Reflections on my PhD journey

As well as exploring face-to-face and online ways of working, I wanted my thesis to integrate cognitive and intuitive ways of knowing. To this end, I developed an art-based systems psychodynamic method.

Reflections on my PhD journey, NIODA Graduation 2019

As well as exploring face-to-face and online ways of working, I wanted my thesis to integrate cognitive and intuitive ways of knowing. To this end, I developed an art-based systems psychodynamic method.

Reflections on my PhD journey

For my PhD, I chose to investigate a team where members are distributed across locations, and communication is a blend of online and face-to-face. I was curious to learn how this type of arrangement might affect the experience of work. Primary research questions included:

  • How does the use of digital technology shape the nature of work and vice versa?
  • What are the impact of place and place-based cultural norms and practices?
  • How is meaning made in digitally-mediated communication and knowledge sharing systems?
  • How does a system psychodynamic approach help us to understand contemporary organisational life?

My thesis is based on a case study with a partially distributed team of therapists working with children in an Australian child protection system. I found that the dispersal of the team, use of technology, and the structural separation of decision-making and service delivery limited their
capacity to work together as a team. My thesis can be found at http://hdl.handle.net/1959.9/567485

I would like to share some other things I learnt through the process: managing oneself in role, containment, and coming to know.

Managing oneself in role

From the start, there was a desire by research participants for me to be part of the team, rather than in my role as a researcher. This set up a conflict for me, because I had to be ‘in enough’ to understand something of their experience, yet maintain my role so I could think about what might be happening. And, even though I was cognitively alert to the dynamics, unconsciously, I became one of the team. This experience raised questions such as:

  • What does it mean to be part of this team?
  • How ‘in’ do you need to be?
  • How is difference worked with?

This led to a working hypothesis about the experience of being part of this team and, when offered to the team, provided an opportunity to explore boundary relations. The experience highlighted, for me, the importance of managing oneself in role which, in turn, requires containment.

Containment

I cannot stress enough the importance of finding and creating structures to contain the experience of undertaking a PhD, using a systems psychodynamic approach.

As well as practical things such as participant information statements and consent forms, and institutional processes such as gaining ethics approval, meeting with supervisors and research progress panels, I also had:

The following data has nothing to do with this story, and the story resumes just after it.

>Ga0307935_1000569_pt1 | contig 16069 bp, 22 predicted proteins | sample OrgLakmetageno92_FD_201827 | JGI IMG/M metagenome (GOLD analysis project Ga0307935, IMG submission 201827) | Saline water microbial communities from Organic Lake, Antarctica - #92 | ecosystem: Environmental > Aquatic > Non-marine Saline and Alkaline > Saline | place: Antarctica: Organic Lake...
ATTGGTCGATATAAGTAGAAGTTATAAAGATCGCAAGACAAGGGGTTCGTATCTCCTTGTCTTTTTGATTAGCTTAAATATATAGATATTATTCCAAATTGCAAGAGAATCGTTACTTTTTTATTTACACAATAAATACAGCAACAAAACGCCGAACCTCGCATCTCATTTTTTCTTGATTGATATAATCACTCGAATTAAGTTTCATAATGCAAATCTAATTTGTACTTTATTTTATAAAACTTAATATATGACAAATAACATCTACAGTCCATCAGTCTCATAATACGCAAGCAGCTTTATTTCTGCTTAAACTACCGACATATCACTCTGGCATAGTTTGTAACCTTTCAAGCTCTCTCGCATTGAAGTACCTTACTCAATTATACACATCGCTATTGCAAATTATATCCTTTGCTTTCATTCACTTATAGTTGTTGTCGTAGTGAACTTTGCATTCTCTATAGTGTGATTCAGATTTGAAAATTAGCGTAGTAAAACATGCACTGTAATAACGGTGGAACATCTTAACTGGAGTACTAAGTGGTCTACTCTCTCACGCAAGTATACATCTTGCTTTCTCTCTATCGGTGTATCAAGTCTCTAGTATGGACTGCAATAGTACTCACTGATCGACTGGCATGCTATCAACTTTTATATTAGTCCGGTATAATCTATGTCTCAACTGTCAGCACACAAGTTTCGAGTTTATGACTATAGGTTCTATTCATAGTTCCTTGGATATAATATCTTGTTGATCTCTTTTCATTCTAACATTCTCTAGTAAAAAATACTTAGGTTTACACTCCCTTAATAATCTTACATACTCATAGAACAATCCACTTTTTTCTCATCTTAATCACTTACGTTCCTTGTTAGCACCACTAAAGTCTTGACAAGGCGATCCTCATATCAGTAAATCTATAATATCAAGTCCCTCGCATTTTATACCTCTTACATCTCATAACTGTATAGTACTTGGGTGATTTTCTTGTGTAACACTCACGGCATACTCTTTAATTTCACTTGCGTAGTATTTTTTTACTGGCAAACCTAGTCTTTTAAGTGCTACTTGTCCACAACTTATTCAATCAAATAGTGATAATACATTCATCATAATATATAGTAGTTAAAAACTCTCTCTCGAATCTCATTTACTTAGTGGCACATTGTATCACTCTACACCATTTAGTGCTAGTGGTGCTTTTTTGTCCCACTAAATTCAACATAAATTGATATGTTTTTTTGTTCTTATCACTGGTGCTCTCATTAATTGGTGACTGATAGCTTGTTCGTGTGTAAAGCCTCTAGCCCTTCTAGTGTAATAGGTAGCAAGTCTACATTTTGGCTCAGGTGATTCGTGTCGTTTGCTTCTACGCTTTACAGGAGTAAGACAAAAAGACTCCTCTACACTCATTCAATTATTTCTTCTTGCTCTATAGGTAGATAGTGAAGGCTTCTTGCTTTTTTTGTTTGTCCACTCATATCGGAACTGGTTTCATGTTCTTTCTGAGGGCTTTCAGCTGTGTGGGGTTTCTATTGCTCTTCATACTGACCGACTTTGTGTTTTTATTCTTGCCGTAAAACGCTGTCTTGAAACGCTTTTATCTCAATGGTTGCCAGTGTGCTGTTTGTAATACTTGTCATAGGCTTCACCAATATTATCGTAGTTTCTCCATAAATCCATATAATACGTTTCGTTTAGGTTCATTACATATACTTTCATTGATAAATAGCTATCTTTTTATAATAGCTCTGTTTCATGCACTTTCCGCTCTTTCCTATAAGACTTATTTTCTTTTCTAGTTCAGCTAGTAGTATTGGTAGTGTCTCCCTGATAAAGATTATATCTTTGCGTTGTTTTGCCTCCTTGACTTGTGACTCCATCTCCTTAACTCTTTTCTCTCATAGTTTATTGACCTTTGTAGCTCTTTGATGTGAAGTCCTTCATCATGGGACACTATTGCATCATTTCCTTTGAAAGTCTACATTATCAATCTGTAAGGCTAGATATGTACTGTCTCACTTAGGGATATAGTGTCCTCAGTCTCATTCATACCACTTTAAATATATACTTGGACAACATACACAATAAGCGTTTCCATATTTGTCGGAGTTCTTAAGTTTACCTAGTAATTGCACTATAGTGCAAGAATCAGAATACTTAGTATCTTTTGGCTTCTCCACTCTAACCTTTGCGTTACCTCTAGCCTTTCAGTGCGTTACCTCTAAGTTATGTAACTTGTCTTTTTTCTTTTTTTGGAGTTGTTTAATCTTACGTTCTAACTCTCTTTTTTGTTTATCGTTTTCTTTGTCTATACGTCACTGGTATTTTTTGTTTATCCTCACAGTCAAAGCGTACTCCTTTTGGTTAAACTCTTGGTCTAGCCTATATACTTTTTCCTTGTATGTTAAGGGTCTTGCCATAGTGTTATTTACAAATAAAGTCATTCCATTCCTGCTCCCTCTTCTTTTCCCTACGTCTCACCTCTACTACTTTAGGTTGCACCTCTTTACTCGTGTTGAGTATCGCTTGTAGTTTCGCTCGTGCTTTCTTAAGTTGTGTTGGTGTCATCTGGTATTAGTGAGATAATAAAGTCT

• A research reflection group with whom I shared the ups and downs of my experience, and who offered new vantage points from which to view the research.
  • Peers and colleagues who were available to think with me
  • Weekly psychoanalytically-informed supervision
  • A physical place to which I could anchor myself as I grappled to make sense of the data
  • My family who supported me with cups of tea and hot dinners, and heard me say too many times, ‘I can’t, I have to work on my PhD’

Coming to know

These supports provided containment which enabled me to stay with the research. As well as exploring face-to-face and online ways of working, I wanted my thesis to integrate cognitive and intuitive ways of knowing. To this end, I developed an art-based systems psychodynamic method to explore my countertransference experience, something which was in me but of the research system.

When I was seduced by the internet to endlessly follow links to other research, or go down rabbit holes, getting further from the original focus of my thesis, it was the art-based method which helped to bring me back. It enabled me to get in touch with the experience, to transform it from some formless feeling inside me into an object that could exist outside me, and be thought about.

Dancing on the edge of knowing and not-knowing, the art-based method created a third to triangulate the data and theory, and provided depth to the exploration of underlying dynamics in the research system.

Having finished my PhD, I am drawn to further research about the artist-as-researcher, and how creative processes, together with systems psychodynamics, can be used to more deeply ‘come to know’ the experience of contemporary organisational life.

Dr Nuala Dent
Research lead & Academic staff member, NIODA

3 December 2019

Reflections on my PhD journey

ps Are you a leader or manager and would like to learn more about psychodynamic methods? Have a look at the NIODA Master of Leadership and Management (Organisation Dynamics) course.

Reflections on my PhD journey by Dr Nuala Dent

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